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Which is More Difficult: Minimum or Maximum? April 19, 2010

Posted by Ann Michaels & Associates in Uncategorized.
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I’ve seen this debate across the industry for several years now – when preparing mystery shopping reports, which is more difficult: writing narratives that have a minimum character count, or maximum?

In part, it probably depends on the type of shop you are doing. However, my personal opinion, and that of many others in the industry, is that having a maximum number of characters is more difficult than a minimum number. What if you need to describe an entire interaction in only 250 characters? That could prove to be quite difficult, and not give the client quite the information it needs.

I will say that schedulers have a similar situation at times. When posting upcoming shops, the scheduler is able to include questions to better qualify shoppers before assigning shops. However, they are typically limited to 250 characters, which can be difficult if there are multiple questions to be asked.

Imposing a maximum character count is not the most optimal situation with mystery shopping reports, especially if they are shops involving detailed interactions. However, it is a good lesson in writing concisely, without too many “filler” words or phrases, and getting to the point as quickly as possible. There are many caveats that go with that though, and it seems that at this time Mystery Shopping Companies are leaning toward imposing minimum character counts vs maximum counts.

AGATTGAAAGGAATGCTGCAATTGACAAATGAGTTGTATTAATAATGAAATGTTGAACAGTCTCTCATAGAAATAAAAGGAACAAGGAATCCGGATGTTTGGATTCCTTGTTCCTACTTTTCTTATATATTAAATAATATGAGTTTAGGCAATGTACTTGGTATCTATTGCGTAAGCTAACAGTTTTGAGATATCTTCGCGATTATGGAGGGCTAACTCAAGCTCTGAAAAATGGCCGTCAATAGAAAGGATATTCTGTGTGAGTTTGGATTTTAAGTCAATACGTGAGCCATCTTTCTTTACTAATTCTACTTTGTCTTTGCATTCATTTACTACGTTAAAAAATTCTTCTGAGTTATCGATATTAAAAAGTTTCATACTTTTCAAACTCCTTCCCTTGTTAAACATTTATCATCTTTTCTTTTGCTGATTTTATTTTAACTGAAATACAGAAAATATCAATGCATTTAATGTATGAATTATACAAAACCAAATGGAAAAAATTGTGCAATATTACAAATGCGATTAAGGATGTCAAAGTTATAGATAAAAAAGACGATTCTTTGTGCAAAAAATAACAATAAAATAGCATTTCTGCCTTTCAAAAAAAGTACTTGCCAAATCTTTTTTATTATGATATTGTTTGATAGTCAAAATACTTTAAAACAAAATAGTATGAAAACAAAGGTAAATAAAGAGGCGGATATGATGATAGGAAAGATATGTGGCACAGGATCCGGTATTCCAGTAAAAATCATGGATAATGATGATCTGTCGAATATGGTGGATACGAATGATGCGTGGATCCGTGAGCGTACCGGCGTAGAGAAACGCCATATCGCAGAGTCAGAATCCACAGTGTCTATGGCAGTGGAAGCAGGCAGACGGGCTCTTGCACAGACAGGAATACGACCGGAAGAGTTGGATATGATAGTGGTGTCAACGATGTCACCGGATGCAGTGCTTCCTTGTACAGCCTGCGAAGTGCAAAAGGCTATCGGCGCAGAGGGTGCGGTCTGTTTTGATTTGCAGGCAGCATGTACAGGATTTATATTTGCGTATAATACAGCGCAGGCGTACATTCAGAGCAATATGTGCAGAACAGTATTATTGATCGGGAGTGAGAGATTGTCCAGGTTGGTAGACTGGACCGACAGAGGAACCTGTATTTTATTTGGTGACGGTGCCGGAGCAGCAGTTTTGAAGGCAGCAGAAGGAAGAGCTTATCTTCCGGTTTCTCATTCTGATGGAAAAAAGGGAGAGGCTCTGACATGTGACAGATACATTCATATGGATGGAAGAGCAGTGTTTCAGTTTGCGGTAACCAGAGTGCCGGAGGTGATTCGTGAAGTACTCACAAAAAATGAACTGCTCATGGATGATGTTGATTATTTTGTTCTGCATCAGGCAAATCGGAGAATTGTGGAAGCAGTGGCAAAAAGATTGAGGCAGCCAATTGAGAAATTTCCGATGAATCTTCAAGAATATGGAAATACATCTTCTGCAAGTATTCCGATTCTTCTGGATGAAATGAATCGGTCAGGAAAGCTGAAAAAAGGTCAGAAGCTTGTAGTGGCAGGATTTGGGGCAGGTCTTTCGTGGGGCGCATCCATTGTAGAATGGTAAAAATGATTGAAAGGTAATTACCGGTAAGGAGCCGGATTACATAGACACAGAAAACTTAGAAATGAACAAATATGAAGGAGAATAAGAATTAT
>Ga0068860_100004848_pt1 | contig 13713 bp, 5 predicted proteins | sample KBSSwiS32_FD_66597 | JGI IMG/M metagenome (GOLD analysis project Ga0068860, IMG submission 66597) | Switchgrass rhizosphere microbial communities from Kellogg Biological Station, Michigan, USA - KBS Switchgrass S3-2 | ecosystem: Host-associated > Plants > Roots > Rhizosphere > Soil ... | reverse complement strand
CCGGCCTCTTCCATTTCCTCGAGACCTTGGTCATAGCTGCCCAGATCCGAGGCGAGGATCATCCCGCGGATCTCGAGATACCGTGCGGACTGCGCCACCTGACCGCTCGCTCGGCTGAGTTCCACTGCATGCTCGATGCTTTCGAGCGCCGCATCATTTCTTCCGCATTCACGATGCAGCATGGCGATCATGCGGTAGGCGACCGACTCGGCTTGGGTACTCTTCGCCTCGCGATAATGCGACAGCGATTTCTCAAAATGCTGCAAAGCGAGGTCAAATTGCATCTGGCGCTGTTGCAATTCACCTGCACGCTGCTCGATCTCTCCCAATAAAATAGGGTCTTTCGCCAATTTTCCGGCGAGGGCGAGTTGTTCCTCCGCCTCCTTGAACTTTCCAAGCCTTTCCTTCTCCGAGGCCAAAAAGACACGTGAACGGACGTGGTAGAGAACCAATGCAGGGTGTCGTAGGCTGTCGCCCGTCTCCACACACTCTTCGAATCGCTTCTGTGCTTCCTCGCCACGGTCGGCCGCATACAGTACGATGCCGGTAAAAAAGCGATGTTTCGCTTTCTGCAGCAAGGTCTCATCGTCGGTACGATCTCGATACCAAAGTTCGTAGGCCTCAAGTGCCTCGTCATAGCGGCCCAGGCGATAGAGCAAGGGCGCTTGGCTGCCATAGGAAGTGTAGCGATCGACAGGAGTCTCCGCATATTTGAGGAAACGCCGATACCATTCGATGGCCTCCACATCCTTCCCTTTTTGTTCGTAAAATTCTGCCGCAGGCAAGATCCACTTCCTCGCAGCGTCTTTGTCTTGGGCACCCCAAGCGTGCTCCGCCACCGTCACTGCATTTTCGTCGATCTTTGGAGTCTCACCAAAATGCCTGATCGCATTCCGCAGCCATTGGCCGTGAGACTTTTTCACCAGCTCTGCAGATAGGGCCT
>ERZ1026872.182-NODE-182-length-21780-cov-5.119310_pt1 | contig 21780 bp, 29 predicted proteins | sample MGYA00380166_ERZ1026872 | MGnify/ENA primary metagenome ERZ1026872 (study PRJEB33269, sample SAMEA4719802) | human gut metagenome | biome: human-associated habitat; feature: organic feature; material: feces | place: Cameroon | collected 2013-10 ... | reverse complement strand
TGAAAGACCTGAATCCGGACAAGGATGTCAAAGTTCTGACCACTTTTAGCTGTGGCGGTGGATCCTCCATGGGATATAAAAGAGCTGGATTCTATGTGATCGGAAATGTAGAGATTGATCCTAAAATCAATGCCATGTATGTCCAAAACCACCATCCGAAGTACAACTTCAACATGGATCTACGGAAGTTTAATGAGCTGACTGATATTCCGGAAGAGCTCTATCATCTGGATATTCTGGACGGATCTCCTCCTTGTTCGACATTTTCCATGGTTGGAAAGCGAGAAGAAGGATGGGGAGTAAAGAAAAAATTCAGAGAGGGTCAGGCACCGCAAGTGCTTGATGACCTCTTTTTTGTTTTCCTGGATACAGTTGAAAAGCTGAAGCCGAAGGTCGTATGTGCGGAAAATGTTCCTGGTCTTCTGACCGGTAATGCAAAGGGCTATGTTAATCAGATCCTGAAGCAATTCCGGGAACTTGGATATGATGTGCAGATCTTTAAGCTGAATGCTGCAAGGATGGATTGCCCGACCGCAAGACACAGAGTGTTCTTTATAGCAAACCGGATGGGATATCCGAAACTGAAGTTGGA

Why impose any limits at all, you ask? In the case of a maximum character count, the client may only be interested in brief comments. In this instance, it prevents shoppers who are trained to write long, detailed narratives to keep it simple.

On the flip side, we have seen (as I’m sure other companies have) narratives for fine dining restaurants that are maybe a paragraph or two at best. It’s a balancing act to keep the client’s best interests at heart – next time you see character counts on a report, remember the reasoning behind it!

Until next time….happy shopping!

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Comments»

1. Integrity Consultants - April 24, 2010

Couldn’t agree more. I also believe that it can be more difficult when writing narratives with a maximum character count, especially if the report is very detailed and contains many items that should be addressed. I do find that minimum character counts help to inspire more complete narratives and comments when more information is needed. However, we must also take note when writing reports that were giving the type of information requested and not just filling up space. I always remind shoppers to review the report, specifically the numbered questions. If you can tell that a question is a scoring question, or if it is starred or marked in some way to tell you that it is especially important to the client, those are good ones to expound upon.


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